04 January 2014
03 January 2014
02 January 2014
I’m delighted to note the forthcoming publication of Maurice Adams and Dirk Heirbaut (eds), The Method and Culture of Comparative Law: Essays in Honour of Marc Van Hoecke.
The book’s abstract reads:
Awareness of the need to deepen the methodological foundations of legal research is only recent. The same is true for comparative law, by nature a more adventurous branch of legal research, which is often something researchers simply do, whenever they look at foreign legal systems to answer one or more of a range of questions about law, whether these questions are doctrinal, economic, sociological, etc. Given the diversity of comparative research projects, the precise contours of the methods employed, or the epistemological issues raised by them, are to a great extent a function of the nature of the research questions asked. As a result, the search for a unique, one-size-fits-all comparative law methodology is unlikely to be fruitful. That however doesn't make reflection on the methodology and culture of comparative law meaningless. Marc Van Hoecke has, throughout his career, been interested in many topics, but legal theory, comparative law and methodology of law stand out. Building upon his work, this book brings together a group of leading authors working at the crossroads of these themes: the methodology of comparative law.
Contributors include Maurice Adams, John Bell, Joxerramon Bengoetxea, Roger Brownsword, Seán Patrick Donlan, Rob van Gestel and Hans Micklitz, Patrick Glenn, Jaap Hage, Dirk Heirbaut, Jaakko Husa, Souichirou Kozuka and Luke Nottage, Martin Löhnig, Susan Millns, Toon Moonen, Francois Ost, Heikki Pihlajamäki, Geoffrey Samuel, Mathias Siems, Jørn Øyrehagen Sunde, Catherine Valcke and Matthew Grellette, and Alain Wijffels.
Additional information on the volume, including a discount, will be posted here soon.
01 January 2014
31 December 2013
This year's problem question relates to the law of the sea and criminal jurisdiction, however input from those with a general knowledge of PIL would also be most helpful.
Little or no preparation is required. Practice judges would be given a summary of facts in advance (with further pleadings, if requested) and asked to attend a session at Keble College on an evening of their choice from 5-7pm. Practice judges who are willing to attend more than one session are very much encouraged to do so.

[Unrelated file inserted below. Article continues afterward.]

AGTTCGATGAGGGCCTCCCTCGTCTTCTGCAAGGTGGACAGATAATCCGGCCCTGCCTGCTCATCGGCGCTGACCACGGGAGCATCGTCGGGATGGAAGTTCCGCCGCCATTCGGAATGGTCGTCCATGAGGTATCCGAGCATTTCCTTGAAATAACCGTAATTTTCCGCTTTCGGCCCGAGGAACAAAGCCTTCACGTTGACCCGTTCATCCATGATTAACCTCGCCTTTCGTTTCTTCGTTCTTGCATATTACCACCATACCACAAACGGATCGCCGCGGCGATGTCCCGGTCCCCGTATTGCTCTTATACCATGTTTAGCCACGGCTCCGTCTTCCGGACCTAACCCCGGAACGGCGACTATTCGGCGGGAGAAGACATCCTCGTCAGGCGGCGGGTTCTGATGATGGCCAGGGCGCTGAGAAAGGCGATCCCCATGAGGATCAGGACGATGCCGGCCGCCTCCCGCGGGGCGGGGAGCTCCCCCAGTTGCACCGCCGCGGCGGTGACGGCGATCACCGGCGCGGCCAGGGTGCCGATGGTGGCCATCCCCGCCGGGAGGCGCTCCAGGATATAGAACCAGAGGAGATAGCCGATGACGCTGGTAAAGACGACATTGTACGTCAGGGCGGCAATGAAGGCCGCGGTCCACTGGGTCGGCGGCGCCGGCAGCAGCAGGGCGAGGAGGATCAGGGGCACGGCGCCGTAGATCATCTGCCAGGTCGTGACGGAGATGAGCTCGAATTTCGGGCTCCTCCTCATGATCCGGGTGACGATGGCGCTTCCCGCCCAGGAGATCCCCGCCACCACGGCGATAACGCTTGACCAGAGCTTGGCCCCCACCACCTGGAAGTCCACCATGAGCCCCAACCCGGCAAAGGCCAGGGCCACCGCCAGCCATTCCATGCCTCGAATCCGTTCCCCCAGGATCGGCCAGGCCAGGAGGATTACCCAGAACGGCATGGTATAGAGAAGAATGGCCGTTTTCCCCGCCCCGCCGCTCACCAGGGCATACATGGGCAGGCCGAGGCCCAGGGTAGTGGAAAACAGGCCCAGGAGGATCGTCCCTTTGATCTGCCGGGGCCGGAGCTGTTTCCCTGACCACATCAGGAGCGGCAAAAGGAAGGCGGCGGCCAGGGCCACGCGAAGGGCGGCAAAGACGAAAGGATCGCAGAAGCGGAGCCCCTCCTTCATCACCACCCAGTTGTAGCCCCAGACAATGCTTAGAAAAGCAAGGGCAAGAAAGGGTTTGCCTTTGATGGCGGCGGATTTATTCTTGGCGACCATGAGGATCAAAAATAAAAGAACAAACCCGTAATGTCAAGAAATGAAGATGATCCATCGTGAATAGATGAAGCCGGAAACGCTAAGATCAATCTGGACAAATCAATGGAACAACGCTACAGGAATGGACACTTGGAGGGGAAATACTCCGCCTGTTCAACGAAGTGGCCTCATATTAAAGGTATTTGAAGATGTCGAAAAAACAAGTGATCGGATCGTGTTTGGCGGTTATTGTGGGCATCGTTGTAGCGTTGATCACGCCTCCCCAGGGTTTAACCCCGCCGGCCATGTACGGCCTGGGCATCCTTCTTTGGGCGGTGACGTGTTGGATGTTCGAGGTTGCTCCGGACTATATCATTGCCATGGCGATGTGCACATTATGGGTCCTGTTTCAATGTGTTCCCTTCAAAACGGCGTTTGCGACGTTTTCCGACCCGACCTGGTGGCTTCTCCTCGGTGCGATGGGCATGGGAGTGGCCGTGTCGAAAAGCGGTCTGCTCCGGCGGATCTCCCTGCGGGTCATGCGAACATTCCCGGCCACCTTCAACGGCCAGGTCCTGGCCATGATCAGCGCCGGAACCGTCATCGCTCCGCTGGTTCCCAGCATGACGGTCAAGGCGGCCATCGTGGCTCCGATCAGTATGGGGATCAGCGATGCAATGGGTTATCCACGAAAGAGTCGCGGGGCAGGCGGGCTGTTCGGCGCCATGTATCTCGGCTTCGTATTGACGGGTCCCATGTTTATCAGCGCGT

If interested, please sign up online here, taking note of the room where the session will take place.
The Jessup team would like to express its gratitude in advance to those who volunteer.
Please direct all questions to Bríd Ní Ghráinne at firstname.lastname@example.org
30 December 2013
Diana Bajada's Abuse of Rights in Maltese Jurisprudence: A Civil Law Concept within a Mixed Jurisdiction is now available:
This book provides an inquiry into the concept of abuse of rights as understood under civil law, common law and mixed jurisdictions, giving a comparative view which yields identifiable sources and general elements which make up the notion. Relevant legislative texts dealing with the notion bring forth the accepted standards. An analysis of court judgments, nonetheless, exposes also other trends. A study of Maltese jurisprudence, keeping also in mind the comparative perspective, determines whether elements identified as emanating from the notion are mere characteristics, or whether they are requisites without which the defendant cannot be held liable for tort. The French system appears to remain the central model by which jurisdictions continue to be inspired. This study brings out whether Maltese judges have, notwithstanding the influx of a common law mentality, remained true to the original source. A comparative analysis exposes how Malta tends towards offering the most flexible and all-encompassing approach, this by employing its rationale of a mixed jurisdiction, typified by its customary blending of the civil and the common law.